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FJA@ROMAN2014 > Call for Papers

 

 

 

Aim

The aim of this workshop is to allow researchers interested in joint action, roboticists but also philosophers and psychologists, to have a context for discussion about and progressive elaboration of a framework for human-robot joint action.

To achieve this goal, we propose to the community to tackle a common example (as it is sometimes done in robotics planning competition) with the goal to identify the capacities and skills needed for the successful performance of the joint action and to see which of these are present are present or missing in any of our architectures. This should enable us to build upon each other's experience to further develop ongoing work. We hope that this could be a first meeting in a series of workshop in the next years.

Topics

We are seeking to frame joint action, interesting topics include:

  • joint goal establishment and negotiation
  • planning when the goal is a joint goal
  • joint goal / joint action description and modeling
  • joint goal / joint action execution, monitoring, turn-taking and timing management
  • agents world modeling and management (incl. theory of mind and shared knowledge)
  • agents commitment
  • what kind of communication during joint goal achievement and for what purpose

 

An illustrative example

Please feel free to play with this example since discussion is really welcome. However, it would be very useful if you clearly indicate in what way your work is helpful to deal with such an example, i.e. which "brick" your work could contribute to the framework.

A human and a robot have the goal to build a pile with 4 cubes and put a triangle at the top. One after the other, they should stack bricks in the expected order.Each agent has a number of cubes accessible in front of him and would participate to the task by placing its cubes on the pile. At the end, one of the agent should place a triangle at the top of the pile.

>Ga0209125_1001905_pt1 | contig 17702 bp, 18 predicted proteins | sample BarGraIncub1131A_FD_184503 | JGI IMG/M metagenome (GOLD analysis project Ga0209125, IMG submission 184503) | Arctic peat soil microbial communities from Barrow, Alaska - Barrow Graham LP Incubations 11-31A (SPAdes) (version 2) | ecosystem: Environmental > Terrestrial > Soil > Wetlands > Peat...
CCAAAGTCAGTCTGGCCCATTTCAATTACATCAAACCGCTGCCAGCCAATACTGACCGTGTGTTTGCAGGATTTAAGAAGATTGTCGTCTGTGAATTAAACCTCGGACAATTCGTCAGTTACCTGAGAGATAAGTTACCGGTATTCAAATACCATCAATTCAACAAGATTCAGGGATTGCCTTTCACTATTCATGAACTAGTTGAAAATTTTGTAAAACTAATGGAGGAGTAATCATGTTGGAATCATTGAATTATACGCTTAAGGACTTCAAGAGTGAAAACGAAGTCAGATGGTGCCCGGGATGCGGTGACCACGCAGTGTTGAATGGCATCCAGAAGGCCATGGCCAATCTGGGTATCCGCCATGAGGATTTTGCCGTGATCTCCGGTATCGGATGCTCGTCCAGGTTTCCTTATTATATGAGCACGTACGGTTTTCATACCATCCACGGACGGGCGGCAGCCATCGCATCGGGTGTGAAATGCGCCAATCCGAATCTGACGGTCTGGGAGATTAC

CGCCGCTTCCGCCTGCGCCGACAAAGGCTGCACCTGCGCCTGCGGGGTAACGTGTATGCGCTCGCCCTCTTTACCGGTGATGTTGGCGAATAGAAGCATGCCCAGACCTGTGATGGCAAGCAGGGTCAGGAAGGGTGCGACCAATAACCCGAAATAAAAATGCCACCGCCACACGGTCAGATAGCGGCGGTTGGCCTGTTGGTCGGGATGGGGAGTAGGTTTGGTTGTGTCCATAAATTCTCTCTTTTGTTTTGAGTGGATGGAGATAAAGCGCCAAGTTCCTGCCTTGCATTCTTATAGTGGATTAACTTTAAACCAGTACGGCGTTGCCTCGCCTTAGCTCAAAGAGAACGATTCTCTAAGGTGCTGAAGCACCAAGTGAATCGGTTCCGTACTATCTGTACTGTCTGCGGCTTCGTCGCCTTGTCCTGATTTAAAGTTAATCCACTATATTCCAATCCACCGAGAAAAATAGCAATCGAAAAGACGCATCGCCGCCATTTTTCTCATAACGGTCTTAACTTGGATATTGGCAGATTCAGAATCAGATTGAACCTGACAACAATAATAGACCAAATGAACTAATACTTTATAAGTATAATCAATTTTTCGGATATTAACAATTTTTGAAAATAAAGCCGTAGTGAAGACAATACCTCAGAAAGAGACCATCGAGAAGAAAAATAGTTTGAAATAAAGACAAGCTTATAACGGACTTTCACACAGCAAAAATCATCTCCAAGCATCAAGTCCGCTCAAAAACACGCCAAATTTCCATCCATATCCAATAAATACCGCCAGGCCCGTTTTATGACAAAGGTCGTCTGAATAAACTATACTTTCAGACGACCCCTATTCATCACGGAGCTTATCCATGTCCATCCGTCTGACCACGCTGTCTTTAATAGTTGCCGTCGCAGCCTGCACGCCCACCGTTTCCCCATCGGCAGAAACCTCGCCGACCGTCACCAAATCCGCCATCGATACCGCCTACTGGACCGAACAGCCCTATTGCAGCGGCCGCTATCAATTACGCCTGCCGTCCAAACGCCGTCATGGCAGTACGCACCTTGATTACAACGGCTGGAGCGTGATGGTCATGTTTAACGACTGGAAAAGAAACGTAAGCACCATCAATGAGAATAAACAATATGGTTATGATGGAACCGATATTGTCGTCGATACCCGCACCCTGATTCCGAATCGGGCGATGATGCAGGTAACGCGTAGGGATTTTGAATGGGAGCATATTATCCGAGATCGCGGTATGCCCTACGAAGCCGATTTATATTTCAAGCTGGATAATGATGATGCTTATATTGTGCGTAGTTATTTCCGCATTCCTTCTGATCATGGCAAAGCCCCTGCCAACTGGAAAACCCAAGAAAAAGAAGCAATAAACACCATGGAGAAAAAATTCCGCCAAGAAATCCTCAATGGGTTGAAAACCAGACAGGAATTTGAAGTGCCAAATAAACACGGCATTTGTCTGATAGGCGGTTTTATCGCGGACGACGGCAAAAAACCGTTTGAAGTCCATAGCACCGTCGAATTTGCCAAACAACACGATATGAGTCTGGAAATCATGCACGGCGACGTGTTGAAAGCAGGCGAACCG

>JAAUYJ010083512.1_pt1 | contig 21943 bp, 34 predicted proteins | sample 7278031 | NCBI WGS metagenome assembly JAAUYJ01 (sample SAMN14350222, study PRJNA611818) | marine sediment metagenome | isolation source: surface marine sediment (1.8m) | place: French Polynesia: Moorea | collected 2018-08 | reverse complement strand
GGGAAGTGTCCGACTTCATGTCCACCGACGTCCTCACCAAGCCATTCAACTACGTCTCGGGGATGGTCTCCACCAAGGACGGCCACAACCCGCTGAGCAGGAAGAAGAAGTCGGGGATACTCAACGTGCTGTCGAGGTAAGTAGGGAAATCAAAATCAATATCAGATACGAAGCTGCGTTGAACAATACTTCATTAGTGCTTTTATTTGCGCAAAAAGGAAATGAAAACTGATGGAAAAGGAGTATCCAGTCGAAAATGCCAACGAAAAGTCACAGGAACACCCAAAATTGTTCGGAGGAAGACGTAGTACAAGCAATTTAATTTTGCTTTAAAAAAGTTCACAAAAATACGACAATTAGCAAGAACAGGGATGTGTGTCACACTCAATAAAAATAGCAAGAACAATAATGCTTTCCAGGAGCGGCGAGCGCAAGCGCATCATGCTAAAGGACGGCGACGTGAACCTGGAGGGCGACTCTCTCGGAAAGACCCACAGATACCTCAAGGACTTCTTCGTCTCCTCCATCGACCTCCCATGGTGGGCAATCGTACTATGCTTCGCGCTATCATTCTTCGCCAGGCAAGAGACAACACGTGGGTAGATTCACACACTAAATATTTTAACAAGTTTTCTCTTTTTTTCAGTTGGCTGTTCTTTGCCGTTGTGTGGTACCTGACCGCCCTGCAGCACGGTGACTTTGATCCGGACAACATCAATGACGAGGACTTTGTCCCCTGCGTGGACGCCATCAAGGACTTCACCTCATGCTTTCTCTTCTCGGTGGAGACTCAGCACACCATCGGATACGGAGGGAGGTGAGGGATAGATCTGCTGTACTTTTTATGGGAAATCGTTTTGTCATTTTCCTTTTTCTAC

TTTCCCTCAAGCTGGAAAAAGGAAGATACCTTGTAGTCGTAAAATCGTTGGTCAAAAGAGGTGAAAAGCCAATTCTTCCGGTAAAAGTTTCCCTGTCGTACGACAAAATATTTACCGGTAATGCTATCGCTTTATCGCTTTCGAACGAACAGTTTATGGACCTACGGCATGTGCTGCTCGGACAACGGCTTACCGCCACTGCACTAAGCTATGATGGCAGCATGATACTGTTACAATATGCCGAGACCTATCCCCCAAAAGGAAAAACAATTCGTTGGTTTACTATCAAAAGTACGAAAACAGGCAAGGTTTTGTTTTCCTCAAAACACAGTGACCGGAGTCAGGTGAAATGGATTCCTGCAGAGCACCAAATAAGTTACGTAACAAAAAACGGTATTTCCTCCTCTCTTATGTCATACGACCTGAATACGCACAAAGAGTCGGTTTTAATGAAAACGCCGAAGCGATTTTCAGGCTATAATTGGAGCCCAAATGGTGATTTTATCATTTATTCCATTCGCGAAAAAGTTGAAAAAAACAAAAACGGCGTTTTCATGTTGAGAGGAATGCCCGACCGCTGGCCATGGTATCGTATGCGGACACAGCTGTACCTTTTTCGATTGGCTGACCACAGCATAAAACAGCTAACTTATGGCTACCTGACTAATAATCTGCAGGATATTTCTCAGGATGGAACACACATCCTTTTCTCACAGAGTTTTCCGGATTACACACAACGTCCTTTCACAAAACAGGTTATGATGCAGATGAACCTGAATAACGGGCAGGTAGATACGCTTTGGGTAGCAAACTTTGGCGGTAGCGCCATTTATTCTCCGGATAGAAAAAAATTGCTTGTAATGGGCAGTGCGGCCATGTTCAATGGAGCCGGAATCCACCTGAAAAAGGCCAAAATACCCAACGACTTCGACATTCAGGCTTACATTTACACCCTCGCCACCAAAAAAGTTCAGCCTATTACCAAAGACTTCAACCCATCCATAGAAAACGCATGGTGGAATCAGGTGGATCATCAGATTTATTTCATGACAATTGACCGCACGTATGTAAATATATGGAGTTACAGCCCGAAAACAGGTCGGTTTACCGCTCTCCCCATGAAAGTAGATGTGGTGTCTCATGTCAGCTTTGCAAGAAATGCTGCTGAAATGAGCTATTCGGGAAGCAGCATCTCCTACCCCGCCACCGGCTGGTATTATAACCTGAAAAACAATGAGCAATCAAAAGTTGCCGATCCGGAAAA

The initial state is the following:

 Untitled_1.jpg

Actions available for each agent are the following (with object = cube or triangle):

  • take an object on the table
  • take an object from the pile
  • put an object on the pile
  • give an object to the other agent
  • support the pile

Each agent is able to infer the state of the world so it knows:

  • where each object is
  • if an object is reachable for itself
  • if an object is reachable for the other one

Moreover, we assume each agent is able to observe the activity of the other. The expected final state could be one of the following:

final state 1final state 2

 

Possible deviations could be that:

  • an agent drops a brick on its side / in the opposite side
    • e.g. if the brick falls down on the opposite side so that it becomes unreachable for the intended agent to put it on the pile, consider whether the other agent should put the brick directly on the pile or give it to the intended agent
    • the pile collapses
    • ...

 

Moreover, during the execution of the task, a number of behaviors can arise, among all:

  • Proactive behavior:
    • one agent could [be lead to] help the other one by supporting the pile while the other places a brick on it
    • "Inactive" behavior:
      • one agent does not act at all
      • "Incorrect" behavior:
        • one agent does not pile bricks in the correct order
        • one agent removes a correctly placed brick from the pile

 

Finally, a negotiation phase should arise at the end to decide who put the triangle on the pile.

Topics

We are seeking to frame joint action, interesting topics include:

  • joint goal establishment and negotiation
  • planning when the goal is a joint goal
  • joint goal / joint action description and modeling
  • joint goal / joint action execution, monitoring, turn-taking and timing management
  • agents world modeling and management (incl. theory of mind and shared knowledge)
  • agents commitment
  • what kind of communication during joint goal achievement and for what purpose

 

Application format 

We are seeking several kinds of contribution, so you can whether:

  • propose a description of an existing system and explain how it can be used in this context
  • propose a description of an element, a brick that could be used in (a part of) this context
  • propose a position paper where you explain from your point of view, what are the challenges and key elements that should be handle to solve this problem

 

We invite submission of short papers (max 4 pages) but any other form of submission is welcome in this first phase, too, since we are interested in any contributions that could stimulate a fruitful debate.

 Visit the submission page to leave your submission.

All papers will be reviewed by our program committee.

 

 

 

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